We need an ongoing community discussion about reinventing government for a new century, for a always connected, data deluge world.

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Ed Bernacki is now contributing to a Challenge Dispersed Expertise

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Gail Fairlamb is now contributing to a Challenge Dispersed Expertise

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Sharon Zivkovic is now contributing to a Challenge Dispersed Expertise

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A new Solution was published Dispersed Expertise

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Bob Dick commented on the Solution Regulating Banks

It might not even be essential that cooperatives could compete with the big banks on price.  With sufficient publicity, competing on service and on reputation might be enough to make a difference.

I wonder if GetUp would be interested in a campaign to support banking cooperatives.

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A new Solution was published Regulating Banks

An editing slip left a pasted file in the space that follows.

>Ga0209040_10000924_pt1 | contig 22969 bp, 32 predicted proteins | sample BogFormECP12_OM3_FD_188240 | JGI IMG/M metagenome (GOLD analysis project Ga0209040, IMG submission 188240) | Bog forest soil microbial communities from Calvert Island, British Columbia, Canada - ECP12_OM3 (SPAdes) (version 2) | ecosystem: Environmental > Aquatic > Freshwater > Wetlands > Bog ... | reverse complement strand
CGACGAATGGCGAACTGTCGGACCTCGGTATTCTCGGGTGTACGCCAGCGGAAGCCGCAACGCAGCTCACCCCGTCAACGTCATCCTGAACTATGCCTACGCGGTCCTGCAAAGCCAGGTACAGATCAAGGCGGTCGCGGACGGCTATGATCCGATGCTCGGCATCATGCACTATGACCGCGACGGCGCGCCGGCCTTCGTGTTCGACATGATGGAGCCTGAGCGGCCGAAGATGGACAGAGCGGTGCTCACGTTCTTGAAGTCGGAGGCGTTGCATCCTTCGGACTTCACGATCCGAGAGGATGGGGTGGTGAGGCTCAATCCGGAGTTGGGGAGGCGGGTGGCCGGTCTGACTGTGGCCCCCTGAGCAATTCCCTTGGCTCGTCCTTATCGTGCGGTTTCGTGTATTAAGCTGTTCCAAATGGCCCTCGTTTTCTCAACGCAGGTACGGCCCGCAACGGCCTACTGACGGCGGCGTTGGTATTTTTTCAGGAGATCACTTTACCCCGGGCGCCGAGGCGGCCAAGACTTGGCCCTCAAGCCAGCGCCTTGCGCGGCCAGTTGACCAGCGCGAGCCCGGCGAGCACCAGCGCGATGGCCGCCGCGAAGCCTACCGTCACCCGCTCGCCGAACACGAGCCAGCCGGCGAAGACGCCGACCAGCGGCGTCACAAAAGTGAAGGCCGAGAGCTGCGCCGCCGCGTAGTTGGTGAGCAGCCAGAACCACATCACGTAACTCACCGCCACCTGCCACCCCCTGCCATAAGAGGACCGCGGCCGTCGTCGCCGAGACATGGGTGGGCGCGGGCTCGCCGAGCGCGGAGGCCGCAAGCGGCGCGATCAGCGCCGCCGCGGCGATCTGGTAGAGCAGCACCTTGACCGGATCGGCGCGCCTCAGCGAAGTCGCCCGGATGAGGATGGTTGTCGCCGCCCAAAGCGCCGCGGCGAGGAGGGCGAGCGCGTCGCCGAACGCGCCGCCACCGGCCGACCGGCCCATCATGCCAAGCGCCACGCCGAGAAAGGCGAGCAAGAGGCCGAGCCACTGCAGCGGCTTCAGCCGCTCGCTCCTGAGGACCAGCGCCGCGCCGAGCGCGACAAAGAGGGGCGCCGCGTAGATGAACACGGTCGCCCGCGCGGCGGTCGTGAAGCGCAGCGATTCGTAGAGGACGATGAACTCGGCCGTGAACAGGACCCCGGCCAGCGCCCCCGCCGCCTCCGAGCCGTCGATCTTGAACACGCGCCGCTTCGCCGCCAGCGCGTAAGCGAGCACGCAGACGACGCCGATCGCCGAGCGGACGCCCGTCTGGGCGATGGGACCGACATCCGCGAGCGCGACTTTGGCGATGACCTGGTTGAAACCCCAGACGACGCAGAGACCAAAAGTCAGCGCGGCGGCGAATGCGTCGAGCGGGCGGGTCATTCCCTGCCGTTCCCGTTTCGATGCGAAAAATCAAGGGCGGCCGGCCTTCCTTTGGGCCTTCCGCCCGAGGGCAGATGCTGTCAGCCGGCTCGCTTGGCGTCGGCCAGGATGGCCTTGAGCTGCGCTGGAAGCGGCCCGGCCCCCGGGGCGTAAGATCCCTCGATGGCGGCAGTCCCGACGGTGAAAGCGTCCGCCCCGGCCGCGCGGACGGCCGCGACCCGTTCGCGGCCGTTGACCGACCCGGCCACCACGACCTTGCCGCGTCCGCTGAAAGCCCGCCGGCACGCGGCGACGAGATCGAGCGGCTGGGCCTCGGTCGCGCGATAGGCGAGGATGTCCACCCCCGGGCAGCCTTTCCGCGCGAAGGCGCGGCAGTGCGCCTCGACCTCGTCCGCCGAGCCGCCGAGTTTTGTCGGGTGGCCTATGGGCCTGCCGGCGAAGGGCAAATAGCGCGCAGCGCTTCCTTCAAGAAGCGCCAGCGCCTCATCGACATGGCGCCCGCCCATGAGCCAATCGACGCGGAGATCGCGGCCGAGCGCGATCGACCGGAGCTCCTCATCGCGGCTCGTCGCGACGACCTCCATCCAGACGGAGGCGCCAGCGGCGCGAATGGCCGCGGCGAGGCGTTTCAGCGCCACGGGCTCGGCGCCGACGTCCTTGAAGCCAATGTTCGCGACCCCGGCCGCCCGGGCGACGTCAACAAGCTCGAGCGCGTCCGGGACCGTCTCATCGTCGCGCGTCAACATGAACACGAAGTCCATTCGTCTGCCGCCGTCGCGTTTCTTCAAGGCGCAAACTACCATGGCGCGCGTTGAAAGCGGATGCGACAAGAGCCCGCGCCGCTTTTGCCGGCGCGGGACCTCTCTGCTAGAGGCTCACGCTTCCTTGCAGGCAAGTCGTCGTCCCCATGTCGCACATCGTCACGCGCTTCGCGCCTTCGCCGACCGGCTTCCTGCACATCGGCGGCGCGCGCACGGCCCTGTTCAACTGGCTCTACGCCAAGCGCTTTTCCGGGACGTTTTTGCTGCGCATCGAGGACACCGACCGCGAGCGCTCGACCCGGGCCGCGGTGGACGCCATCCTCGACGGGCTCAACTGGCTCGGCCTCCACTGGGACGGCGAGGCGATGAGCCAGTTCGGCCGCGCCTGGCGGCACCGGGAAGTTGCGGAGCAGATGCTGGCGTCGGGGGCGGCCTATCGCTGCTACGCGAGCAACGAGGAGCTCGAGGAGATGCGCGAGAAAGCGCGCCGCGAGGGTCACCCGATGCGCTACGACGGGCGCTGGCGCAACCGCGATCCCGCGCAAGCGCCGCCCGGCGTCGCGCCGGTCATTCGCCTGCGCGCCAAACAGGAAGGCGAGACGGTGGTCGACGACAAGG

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Dina GREY is now contributing to a Challenge The MindHive Book

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Isaac Parker is now contributing to a Challenge Banksters: The scandalous conduct of a global bank

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Loris Semple commented on the Solution Regulating Banks

Hi, I made comment in the activity section as I think my comment crosses all three solutions.  Basically, I believe effective policy and legislative frameworks require a clearer shared understanding of the function, role and goal of banks in 2018 and onwards.

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Loris Semple commented on the Challenge Banksters: The scandalous conduct of a global bank

Hi Peter, You have done a great job in condensing the input.  We are not very good at at following instructions apparently...laughing.  I think going over all the comments and your summary. 

I think Stephen's comments cross what my main point was:  I believe my commentary can be narrowed down to the dilemma about how hard clear and effective policy and legislative frameworks (supporting policy and the desired regulations) is to implement outside of any shared understanding of the role and purpose of banks.  It seems to have changed dramatically during the last decade or so.  I think even the very informed posters in this discussion demonstrate varied perspectives on the role of the Australian banking sector.  Policy and legislation, of course - sits with the government - who have (as has been highlighted) - a very complex relationship with banks.